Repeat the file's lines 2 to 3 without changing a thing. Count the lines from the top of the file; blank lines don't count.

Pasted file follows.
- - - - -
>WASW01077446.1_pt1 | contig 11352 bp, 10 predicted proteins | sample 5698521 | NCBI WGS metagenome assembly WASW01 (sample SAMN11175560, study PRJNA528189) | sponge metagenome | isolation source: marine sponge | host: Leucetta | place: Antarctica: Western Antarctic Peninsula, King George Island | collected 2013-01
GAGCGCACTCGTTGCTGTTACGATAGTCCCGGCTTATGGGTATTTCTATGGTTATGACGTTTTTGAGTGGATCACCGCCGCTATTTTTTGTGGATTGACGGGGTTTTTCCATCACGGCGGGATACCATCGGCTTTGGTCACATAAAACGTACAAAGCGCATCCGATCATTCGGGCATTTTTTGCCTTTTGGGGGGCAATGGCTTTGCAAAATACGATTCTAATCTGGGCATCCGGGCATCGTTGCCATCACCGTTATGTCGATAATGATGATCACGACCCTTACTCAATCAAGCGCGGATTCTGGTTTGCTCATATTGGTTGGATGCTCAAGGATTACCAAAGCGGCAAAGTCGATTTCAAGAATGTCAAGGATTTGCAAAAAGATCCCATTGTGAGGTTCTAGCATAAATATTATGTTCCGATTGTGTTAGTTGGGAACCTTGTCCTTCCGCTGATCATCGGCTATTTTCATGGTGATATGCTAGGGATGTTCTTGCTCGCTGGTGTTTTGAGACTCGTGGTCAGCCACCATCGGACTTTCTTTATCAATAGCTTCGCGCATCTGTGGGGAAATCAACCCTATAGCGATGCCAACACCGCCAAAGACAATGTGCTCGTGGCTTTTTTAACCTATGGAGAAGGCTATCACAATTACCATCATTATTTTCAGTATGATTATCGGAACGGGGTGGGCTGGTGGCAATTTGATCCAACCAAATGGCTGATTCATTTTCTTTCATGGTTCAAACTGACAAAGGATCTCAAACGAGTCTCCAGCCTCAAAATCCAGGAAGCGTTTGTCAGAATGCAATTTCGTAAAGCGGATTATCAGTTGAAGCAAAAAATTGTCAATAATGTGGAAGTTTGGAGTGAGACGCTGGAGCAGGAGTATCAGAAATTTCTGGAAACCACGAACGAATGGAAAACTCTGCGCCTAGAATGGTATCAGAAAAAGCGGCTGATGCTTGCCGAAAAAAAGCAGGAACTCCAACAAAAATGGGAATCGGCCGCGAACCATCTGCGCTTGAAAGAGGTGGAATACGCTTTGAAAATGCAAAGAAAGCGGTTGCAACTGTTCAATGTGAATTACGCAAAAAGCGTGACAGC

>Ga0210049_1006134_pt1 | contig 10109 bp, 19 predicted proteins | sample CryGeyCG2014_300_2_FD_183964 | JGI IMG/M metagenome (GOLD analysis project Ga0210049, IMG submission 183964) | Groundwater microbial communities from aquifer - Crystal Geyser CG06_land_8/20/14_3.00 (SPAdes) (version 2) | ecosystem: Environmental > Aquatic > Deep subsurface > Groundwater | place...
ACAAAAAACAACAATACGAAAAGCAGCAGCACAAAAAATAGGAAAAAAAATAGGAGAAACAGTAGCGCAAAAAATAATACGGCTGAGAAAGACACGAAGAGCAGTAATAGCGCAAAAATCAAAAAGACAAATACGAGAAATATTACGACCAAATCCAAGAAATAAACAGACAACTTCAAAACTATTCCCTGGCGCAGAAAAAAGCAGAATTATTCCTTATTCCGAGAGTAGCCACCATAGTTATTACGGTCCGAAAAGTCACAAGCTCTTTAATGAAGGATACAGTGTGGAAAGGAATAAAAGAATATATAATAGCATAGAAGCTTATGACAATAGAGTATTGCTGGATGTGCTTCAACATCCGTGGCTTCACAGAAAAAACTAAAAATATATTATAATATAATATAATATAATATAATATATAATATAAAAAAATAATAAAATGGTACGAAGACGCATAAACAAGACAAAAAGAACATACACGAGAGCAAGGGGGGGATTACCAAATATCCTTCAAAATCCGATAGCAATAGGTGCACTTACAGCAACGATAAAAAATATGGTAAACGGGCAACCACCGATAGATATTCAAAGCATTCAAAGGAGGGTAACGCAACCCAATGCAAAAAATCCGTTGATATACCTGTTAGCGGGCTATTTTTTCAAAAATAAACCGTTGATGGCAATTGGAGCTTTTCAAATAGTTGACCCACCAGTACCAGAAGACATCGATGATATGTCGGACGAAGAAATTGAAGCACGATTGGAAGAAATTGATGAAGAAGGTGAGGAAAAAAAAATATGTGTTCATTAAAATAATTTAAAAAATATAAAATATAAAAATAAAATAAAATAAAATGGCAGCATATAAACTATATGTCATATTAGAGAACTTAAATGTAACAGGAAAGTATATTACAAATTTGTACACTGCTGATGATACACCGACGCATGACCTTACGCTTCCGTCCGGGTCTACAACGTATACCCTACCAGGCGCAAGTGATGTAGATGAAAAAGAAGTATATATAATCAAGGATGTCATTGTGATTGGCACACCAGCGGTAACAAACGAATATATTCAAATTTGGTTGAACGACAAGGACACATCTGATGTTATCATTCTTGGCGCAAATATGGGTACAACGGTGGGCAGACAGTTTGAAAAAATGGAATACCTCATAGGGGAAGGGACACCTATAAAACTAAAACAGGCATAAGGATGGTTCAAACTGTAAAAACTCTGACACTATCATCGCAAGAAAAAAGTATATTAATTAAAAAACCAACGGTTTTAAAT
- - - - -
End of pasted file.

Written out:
GAGCGCACTCGTTGCTGTTACGATAGTCCCGGCTTATGGGTATTTCTATGGTTATGACGTTTTTGAGTGGATCACCGCCGCTATTTTTTGTGGATTGACGGGGTTTTTCCATCACGGCGGGATACCATCGGCTTTGGTCACATAAAACGTACAAAGCGCATCCGATCATTCGGGCATTTTTTGCCTTTTGGGGGGCAATGGCTTTGCAAAATACGATTCTAATCTGGGCATCCGGGCATCGTTGCCATCACCGTTATGTCGATAATGATGATCACGACCCTTACTCAATCAAGCGCGGATTCTGGTTTGCTCATATTGGTTGGATGCTCAAGGATTACCAAAGCGGCAAAGTCGATTTCAAGAATGTCAAGGATTTGCAAAAAGATCCCATTGTGAGGTTCTAGCATAAATATTATGTTCCGATTGTGTTAGTTGGGAACCTTGTCCTTCCGCTGATCATCGGCTATTTTCATGGTGATATGCTAGGGATGTTCTTGCTCGCTGGTGTTTTGAGACTCGTGGTCAGCCACCATCGGACTTTCTTTATCAATAGCTTCGCGCATCTGTGGGGAAATCAACCCTATAGCGATGCCAACACCGCCAAAGACAATGTGCTCGTGGCTTTTTTAACCTATGGAGAAGGCTATCACAATTACCATCATTATTTTCAGTATGATTATCGGAACGGGGTGGGCTGGTGGCAATTTGATCCAACCAAATGGCTGATTCATTTTCTTTCATGGTTCAAACTGACAAAGGATCTCAAACGAGTCTCCAGCCTCAAAATCCAGGAAGCGTTTGTCAGAATGCAATTTCGTAAAGCGGATTATCAGTTGAAGCAAAAAATTGTCAATAATGTGGAAGTTTGGAGTGAGACGCTGGAGCAGGAGTATCAGAAATTTCTGGAAACCACGAACGAATGGAAAACTCTGCGCCTAGAATGGTATCAGAAAAAGCGGCTGATGCTTGCCGAAAAAAAGCAGGAACTCCAACAAAAATGGGAATCGGCCGCGAACCATCTGCGCTTGAAAGAGGTGGAATACGCTTTGAAAATGCAAAGAAAGCGGTTGCAACTGTTCAATGTGAATTACGCAAAAAGCGTGACAGC

>Ga0210049_1006134_pt1 | contig 10109 bp, 19 predicted proteins | sample CryGeyCG2014_300_2_FD_183964 | JGI IMG/M metagenome (GOLD analysis project Ga0210049, IMG submission 183964) | Groundwater microbial communities from aquifer - Crystal Geyser CG06_land_8/20/14_3.00 (SPAdes) (version 2) | ecosystem: Environmental > Aquatic > Deep subsurface > Groundwater | place...